The Faculty of Jewish Studies
The Office of the Campus Rabbi
Parashat Ki Thavo
The Significance of the First Fruits Recitation
Dr. Leb Moskovitz
The Department of Talmud
Parashat Ki Thavo opens with two commandments which are connected to the land: Bringing the First Fruits, Bikkurim, in verses 26:1-11, and the Elimination of Tithes, Biur Ma'asrot, in verses 12-15. It would seem, however, that these commandments have become secondary to the recitation of Biblical passages which accompany them and which are counted in their own right as positive commandments - the Recital of the First Fruits, called Mikra Bikkurim by the Rabbis, and the Confessional of Tithes, termed by the Halacha Vidduy Ma'asrot. The Bikkurim Recital begins "You shall then recite as follows" (5), the Tithes Confessional opens with "You shall declare...I have cleared out the consecrated portion from the house" (13).
Thiough both texts include declarations about the "doing" aspects of the commandments - "Wherefore I now bring the first fruits of the soil" for the commandment of Bikkurim (10) and for the tithes - "I have cleared out the consecrated portion from the house... I have done just as You commanded me" (13-14), these recitations include much more. Going beyond the actual observation of the commandments in the present, they reach out into other dimensions of time. Vidduy Ma'asrot concludes with a wish for the future, perhaps as reward for observance of the commandment in the present: "Look down from Your holy abode, from heaven, and bless Your people Israel and the soil You have given us" (15). Mikra Bikkurim on the other hand, travels into the past - to ancient times, to the dawn of the existence of the Jewish People: "My father was a fugitive Aramean" (5; see commentaries of Rashbam and Ibn Ezra), continues with a description of Jewish suffering in Egypt and the redemption and arrives at their present state - secure in the Promised Land and celebrating economic and agricultural prosperity by bringing the First Fruits to the Temple.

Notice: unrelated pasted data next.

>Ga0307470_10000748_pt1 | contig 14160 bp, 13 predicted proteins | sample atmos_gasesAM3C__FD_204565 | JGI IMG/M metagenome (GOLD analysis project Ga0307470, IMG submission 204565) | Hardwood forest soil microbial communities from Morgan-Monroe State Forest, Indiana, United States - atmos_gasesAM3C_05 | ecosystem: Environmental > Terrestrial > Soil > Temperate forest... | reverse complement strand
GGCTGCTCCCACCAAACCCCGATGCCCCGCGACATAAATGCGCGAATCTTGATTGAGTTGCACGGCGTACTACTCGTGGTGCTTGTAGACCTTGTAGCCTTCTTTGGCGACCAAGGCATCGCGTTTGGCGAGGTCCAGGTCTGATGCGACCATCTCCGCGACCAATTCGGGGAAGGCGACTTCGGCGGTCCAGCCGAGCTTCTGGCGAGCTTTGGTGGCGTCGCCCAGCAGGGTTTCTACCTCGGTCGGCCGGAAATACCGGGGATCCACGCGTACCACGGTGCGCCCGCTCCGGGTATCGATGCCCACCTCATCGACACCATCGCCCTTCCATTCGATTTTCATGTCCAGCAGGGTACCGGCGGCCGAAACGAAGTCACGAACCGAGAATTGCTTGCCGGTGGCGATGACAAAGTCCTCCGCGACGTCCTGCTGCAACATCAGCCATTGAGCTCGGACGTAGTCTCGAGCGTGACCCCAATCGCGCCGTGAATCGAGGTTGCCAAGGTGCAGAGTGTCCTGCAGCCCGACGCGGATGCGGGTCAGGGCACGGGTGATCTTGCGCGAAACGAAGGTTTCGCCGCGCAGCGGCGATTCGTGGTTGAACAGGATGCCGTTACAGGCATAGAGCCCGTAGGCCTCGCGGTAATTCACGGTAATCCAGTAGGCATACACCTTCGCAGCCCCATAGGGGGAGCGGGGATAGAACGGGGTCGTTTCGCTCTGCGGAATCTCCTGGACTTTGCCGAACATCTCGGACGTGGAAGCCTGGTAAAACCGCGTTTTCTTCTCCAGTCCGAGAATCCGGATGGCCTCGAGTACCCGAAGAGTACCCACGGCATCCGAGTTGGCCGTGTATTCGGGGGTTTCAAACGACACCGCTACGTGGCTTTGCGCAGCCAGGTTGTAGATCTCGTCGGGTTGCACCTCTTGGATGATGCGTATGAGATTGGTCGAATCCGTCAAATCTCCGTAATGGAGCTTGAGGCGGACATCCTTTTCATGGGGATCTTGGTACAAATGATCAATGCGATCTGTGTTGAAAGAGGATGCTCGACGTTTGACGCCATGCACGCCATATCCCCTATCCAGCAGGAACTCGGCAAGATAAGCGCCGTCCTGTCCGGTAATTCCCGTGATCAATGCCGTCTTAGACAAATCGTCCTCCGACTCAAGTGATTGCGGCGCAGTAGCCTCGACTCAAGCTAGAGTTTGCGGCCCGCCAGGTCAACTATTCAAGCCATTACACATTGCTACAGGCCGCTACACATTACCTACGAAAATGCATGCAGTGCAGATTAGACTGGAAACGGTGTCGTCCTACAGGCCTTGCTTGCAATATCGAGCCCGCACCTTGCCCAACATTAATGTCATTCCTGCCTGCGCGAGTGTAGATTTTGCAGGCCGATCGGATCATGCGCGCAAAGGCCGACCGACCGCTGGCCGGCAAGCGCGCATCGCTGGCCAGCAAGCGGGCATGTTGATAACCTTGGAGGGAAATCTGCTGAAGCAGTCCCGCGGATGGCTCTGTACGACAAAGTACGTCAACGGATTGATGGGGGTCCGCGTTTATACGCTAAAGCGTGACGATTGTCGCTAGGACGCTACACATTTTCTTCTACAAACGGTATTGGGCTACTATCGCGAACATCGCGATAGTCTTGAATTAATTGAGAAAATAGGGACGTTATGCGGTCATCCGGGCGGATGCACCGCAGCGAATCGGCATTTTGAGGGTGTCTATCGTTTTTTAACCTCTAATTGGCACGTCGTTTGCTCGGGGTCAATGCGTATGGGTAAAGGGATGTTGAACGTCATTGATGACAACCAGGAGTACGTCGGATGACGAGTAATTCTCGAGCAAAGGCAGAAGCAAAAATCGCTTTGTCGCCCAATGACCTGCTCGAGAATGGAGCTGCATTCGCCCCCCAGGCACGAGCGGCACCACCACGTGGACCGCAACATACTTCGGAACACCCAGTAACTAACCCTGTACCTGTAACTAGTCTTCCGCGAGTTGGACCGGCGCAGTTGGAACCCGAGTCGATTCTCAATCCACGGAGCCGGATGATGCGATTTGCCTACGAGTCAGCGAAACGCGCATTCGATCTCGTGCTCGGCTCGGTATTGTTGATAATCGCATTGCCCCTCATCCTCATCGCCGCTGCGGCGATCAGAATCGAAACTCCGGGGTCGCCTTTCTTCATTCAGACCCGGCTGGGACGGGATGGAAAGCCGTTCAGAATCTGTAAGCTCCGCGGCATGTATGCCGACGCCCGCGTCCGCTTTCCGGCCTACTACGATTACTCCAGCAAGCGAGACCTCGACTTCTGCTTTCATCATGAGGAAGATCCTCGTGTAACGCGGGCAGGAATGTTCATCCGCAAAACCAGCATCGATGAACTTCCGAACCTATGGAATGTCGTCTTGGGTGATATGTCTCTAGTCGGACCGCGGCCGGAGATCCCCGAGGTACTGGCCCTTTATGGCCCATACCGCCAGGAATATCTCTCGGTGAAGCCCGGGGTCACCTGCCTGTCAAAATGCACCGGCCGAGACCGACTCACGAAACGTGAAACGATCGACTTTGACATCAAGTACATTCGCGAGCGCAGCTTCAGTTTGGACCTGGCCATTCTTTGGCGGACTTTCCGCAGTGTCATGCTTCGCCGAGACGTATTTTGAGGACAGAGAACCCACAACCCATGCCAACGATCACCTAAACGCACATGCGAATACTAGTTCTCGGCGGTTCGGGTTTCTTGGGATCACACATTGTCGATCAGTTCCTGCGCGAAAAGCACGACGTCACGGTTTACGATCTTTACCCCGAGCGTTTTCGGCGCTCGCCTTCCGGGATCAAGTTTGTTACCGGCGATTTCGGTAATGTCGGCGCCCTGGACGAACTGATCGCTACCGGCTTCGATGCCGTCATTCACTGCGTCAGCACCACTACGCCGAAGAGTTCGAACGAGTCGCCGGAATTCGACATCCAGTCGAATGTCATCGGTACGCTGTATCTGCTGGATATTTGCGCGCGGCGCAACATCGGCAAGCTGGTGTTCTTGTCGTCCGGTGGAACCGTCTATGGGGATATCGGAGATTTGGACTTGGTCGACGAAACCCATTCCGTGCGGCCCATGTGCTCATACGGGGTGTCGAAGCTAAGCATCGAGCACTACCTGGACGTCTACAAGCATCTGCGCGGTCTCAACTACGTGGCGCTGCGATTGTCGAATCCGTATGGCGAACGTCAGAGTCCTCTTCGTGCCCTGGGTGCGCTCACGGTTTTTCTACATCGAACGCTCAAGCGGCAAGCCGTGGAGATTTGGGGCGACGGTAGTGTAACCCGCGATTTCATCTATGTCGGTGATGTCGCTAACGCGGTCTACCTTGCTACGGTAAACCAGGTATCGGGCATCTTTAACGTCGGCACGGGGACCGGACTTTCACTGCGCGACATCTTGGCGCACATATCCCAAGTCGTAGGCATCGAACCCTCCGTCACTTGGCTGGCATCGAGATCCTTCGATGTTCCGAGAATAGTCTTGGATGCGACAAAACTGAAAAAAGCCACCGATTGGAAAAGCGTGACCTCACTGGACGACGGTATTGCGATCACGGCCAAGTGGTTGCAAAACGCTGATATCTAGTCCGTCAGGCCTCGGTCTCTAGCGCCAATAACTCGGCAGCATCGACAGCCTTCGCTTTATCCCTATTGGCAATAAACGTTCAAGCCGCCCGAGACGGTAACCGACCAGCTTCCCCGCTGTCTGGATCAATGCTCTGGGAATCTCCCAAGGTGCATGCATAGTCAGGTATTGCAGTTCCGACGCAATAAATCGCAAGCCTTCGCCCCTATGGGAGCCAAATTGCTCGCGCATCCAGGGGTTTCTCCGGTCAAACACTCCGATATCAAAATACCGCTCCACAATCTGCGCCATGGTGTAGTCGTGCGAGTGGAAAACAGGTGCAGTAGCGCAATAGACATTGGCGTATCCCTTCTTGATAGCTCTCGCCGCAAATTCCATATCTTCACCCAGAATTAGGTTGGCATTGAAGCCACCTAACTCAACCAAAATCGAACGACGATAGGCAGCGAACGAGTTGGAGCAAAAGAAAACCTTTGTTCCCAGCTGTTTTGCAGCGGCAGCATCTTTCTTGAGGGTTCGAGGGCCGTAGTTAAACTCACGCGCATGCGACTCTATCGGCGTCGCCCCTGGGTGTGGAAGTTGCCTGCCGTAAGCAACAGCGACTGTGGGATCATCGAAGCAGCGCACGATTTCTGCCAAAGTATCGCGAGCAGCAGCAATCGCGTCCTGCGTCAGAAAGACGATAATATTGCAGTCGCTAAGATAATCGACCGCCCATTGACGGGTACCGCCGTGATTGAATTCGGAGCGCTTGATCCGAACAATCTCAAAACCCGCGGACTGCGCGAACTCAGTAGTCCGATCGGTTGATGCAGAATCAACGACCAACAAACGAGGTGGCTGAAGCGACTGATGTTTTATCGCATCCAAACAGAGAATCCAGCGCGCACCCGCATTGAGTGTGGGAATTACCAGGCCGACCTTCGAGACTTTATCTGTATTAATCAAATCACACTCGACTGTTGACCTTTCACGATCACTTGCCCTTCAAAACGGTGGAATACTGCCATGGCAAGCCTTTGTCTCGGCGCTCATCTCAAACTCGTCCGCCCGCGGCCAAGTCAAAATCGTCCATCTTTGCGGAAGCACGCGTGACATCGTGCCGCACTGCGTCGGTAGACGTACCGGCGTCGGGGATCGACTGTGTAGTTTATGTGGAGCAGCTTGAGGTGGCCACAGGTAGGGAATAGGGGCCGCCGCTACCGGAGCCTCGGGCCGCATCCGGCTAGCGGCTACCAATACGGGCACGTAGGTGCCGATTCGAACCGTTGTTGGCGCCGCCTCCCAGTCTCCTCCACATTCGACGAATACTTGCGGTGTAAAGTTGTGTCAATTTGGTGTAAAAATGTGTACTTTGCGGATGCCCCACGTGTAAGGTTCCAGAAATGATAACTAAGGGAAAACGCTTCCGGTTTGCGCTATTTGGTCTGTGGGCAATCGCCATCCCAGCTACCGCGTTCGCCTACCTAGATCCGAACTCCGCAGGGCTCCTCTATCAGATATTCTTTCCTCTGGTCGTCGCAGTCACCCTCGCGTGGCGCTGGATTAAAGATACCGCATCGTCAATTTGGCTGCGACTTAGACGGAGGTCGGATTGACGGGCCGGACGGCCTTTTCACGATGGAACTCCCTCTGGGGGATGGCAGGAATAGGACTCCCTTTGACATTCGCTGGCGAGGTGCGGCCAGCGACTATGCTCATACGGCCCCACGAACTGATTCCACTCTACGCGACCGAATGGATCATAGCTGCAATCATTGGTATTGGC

The prayer for a bright future in Vidduy Ma'asrot is quite understandable, the focus on the distant past in Mikra Bikkurim less so. Assuming that the main purpose of the recital of Mikra Bikkurim is to give thanks for our present bounty, is it really necessary to remind ourselves of, and recite aloud, the story of past events, particularly the harsh experiences which our forefathers had to endure?
This, it seems, is the heart of the matter and the message of Mikra Bikkurim: A clear perspective of the present demands recognition of the continuity between past and present. Full expression of gratitude, based on complete recognition of the good which the Almighty has bestowed, is not possible when severed from historical roots, especially from difficult and painful events of the past. Only one who knows the hardships of the past can show true appreciation for what the present.
This view of Mikra Bikkurim may help us understand a difficult Mishnah in Bikkurim 3,4, which describes the bringing of the First Fruits:
"The flute would play before them until they reached the Temple Mount ... when they reached the Temple Courtyard then the Levites would begin to sing: "I will praise You, O Lord, for You have lifted me up and You have not given my enemies joy over me"( Psalms 30:2).
Why did they recite this verse at the First Fruits Ceremony? At first glance there seems to be no obvious connection between chapter 30 of the Book of Psalms and the commandment of First Fruits. The Mishnah commentary Melechet Shlomo offers this explanation: "Because this [ceremony] was done in the presence of a large number of people... many would gather together and it would be similar to the occasion of the dedication of the Temple". [The superscription in Psalm 30:1 is "A Psalm; a Song at the Dedication of the House; of David"] But this is a weak connection. This is also true of the explanation he cites in the name of Tosafot (manuscript) which says that Psalm 30 is recited simply as "general rejoicing". However, this particular psalm deals not with joy but with a description of the psalmist in his time of suffering, when almost in a state of despair: "What profit is there in my blood, when I descend to the pit? Shall the dust praise Thee? Hear, O Lord, and be gracious unto me" (Psalms 30:10-11). Therefore this explanation is also less than satisfactory.
The best understanding of this Mishnah is that of the Mishnah Rishonah:
"No explanation is given in the Mishnah for the connection between this psalm and the first fruits. It seems to be that because in the confessional of the first fruits he must say "My father was a fugitive Aramean, etc." that this psalm is also recited: 'Thou hast not suffered mine enemies to rejoice over me' (30:2), that He saved our father (Jacob) from his enemy Laban" ( the traditional explanation for "A wandering [or fugitive] Aramean was my father" which we find in the Passover Haggadah).
In Psalm 30, as in the First Fruits Recital, Mikra Bikkurim, thanksgiving and joy for the prosperity of today are completely achieved only when they are accompanied by a retrospective view of the dark days of the past, for only by remembering and peering into the "deep pit" of the past can one truly and properly give thanks and rejoice at being in "an exalted place" in the present.
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